Great holiness consists in carrying out the little duties of each moment. -St. Josemaria Escriva
Last night, I attended a parent meeting at my parish, Our Lady of Mt. Carmel. Having just made a cross county trek from my son’s high school tennis match at Heritage Christian, I was a tad sweaty, disheveled and out of sorts. However, I was actually a few minutes EARLY for said meeting when I ran into the very sunny, articulate, and uber organized Michele Matson who was finishing set-up for the onslaught of confirmation parents. She’s pictured above with her husband, Kevin.
Michele is on staff at OLMC in their faith formation office. I don’t know her personally at all, but I’ve interacted with her a few times over the past five years or so. She has a natural humility about her that is just incredibly beautiful. I noticed it 5 years ago when my son Drew went through confirmation and she held my hand a bit, ever so patiently, as we were late to the process. Let me explain to you what I love about Michele by giving you one small example.
A few of us who were early and trying to be efficient with our time last night thought we would write our checks to pay for our child’s confirmation retreat fee while we waited. I handed the checks to Michele, and she seemed happy to take them but also she wanted to know what they were for. I explained, and she graciously took them and said thank you. Later in the evening, it became clear that we had definitely handed that money to her out of order and that it should have accompanied a form we had not yet been given. However, rather than correct us, she had simply set those checks of ours to the side, creating an extra step for herself…and then she matched them up with our forms when we came back through the line, (which was the appropriate process), a bit later.
It might seem like a small thing to go out of your way a bit, but here’s the deal. Michele has nearly 200 young people going through this process. When you add up the parents and 200 students she’s dealing with in order to get all the logistics solved, it would be VERY understandable if she had chosen to correct us in that moment. Had it been me in her shoes, I very likely would have said something eloquent like “Hold your horses! We aren’t there yet!” That’s not what Michele is about. This is what I have discovered about her each time I’ve come into contact. St. Benedict has a quote I like, it reflects an idea to which I aspire, with utter futility. “Be careful to be gentle, lest in removing the rust, you break the whole instrument.”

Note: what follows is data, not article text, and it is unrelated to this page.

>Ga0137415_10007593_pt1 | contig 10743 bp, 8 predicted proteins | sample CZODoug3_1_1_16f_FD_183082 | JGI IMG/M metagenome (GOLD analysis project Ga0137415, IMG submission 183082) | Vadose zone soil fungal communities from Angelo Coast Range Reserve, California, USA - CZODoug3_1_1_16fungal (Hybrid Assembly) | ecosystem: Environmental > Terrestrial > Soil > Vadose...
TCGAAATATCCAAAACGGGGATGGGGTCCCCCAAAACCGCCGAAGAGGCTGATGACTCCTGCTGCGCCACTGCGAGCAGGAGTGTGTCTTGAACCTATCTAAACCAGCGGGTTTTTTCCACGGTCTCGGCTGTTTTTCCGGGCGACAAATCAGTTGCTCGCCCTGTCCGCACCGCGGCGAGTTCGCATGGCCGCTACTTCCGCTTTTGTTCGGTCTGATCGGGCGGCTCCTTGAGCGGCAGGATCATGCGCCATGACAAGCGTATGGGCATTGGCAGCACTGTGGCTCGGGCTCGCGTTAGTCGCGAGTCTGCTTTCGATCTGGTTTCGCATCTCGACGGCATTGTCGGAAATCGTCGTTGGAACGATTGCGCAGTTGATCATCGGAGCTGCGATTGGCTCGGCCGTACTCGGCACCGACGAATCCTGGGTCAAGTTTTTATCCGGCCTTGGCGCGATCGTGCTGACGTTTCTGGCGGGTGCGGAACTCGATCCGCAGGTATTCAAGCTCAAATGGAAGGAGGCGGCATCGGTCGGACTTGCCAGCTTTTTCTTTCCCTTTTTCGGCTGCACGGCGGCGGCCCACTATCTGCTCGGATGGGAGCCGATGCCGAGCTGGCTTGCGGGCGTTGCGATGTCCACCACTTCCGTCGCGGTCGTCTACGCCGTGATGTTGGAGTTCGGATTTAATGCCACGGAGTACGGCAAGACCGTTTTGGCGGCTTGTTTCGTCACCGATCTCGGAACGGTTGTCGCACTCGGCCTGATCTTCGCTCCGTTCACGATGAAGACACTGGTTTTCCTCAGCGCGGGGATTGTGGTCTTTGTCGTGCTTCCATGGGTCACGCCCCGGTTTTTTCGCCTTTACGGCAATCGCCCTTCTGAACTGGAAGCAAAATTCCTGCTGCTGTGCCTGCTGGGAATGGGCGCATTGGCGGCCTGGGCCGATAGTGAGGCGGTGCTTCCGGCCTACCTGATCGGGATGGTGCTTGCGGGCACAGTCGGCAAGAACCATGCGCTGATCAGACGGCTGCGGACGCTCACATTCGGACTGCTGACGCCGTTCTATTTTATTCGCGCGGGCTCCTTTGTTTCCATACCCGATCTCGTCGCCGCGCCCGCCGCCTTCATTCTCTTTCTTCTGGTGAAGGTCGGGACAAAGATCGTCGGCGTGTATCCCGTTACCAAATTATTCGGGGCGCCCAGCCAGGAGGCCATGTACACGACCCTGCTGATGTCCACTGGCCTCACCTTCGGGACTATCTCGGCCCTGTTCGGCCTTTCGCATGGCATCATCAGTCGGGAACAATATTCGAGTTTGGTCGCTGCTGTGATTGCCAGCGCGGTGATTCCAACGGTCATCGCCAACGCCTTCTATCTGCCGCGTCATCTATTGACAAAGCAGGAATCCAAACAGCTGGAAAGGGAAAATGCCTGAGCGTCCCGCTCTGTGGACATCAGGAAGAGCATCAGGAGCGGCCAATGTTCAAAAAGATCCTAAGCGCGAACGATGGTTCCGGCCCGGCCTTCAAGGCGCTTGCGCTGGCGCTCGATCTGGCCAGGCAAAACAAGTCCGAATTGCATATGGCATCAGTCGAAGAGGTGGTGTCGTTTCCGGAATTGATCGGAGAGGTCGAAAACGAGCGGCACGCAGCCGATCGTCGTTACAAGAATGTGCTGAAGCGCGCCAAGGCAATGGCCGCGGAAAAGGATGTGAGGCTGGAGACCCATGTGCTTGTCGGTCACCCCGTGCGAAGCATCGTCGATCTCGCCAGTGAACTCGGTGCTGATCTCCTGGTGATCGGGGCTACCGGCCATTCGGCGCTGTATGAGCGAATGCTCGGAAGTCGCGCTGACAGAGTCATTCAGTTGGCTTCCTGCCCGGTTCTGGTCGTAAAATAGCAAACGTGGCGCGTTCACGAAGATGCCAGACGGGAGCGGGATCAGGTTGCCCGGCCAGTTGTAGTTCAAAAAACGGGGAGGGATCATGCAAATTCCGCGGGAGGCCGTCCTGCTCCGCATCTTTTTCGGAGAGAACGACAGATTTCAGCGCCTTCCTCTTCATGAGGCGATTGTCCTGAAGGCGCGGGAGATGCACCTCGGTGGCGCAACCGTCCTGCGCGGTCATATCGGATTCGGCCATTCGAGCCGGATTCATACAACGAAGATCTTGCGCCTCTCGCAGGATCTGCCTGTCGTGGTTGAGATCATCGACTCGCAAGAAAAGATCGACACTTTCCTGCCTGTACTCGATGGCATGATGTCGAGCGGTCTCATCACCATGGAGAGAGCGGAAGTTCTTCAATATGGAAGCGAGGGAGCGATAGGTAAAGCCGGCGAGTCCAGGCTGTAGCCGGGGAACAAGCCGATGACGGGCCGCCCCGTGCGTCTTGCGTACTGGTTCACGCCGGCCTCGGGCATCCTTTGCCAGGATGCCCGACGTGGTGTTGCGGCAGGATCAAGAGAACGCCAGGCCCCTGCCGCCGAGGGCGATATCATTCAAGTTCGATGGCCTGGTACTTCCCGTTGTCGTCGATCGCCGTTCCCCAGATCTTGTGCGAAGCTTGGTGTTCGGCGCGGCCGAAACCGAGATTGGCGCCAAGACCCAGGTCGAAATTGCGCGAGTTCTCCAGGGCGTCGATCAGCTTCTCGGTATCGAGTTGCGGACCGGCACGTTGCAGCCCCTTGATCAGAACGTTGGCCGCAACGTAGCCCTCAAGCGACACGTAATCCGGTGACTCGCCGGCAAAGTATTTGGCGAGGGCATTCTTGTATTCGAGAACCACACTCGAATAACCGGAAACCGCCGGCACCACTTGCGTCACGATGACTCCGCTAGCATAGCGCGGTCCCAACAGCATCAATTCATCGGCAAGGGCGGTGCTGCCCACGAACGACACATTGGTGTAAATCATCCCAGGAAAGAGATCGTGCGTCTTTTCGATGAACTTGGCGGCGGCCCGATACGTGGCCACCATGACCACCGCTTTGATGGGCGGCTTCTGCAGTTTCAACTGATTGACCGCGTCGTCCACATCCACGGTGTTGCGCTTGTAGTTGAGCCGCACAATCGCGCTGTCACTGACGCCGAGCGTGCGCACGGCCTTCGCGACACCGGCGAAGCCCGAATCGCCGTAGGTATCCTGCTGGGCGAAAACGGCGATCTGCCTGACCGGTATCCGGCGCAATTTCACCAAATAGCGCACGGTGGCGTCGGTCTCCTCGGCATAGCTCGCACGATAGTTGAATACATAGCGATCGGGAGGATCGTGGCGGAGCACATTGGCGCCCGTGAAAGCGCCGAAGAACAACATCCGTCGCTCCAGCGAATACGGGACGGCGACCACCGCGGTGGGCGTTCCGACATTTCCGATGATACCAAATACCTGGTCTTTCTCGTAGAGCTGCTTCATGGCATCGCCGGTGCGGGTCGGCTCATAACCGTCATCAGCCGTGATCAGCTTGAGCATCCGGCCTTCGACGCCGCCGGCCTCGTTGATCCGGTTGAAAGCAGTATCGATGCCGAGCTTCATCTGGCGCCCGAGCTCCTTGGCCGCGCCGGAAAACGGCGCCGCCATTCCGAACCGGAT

Michele deals everyday with people in a variety of places, spiritually speaking. Had she told me to “hold my horses” and wait for further instructions, I certainly would have laughed and said “no problem!” Michele doesn’t know me well enough to know that about me, though. Hers is a holier, more thoughtful approach. Who’s to say that the mom sitting at the next table over isn’t interacting for the first time with the parish and might leave feeling a little bruised from the same correction which made me laugh? We just have no idea what burdens people are carrying, so it’s lovely to tread lightly. My point is, going out of your way to answer questions, to be kind, to explain things thoroughly…well it’s the sort of treatment which changes hearts and minds. Michele and I are not similarly graced, so I find her humility impressive.
I’m so incredibly thankful for positive and selfless folks like Michele in this big, sometimes impersonal world. Faithful people who work hard, gracefully, to serve the needs of others always remind me of the important work left to do in my own soul, truth be told. Thank you, Michele, for all you do each day at OLMC! You are a hardworking and fantastic human, and I know Jesus is smiling at the world through your bright face! YOU ARE A BIG SCOOP OF AWESOME!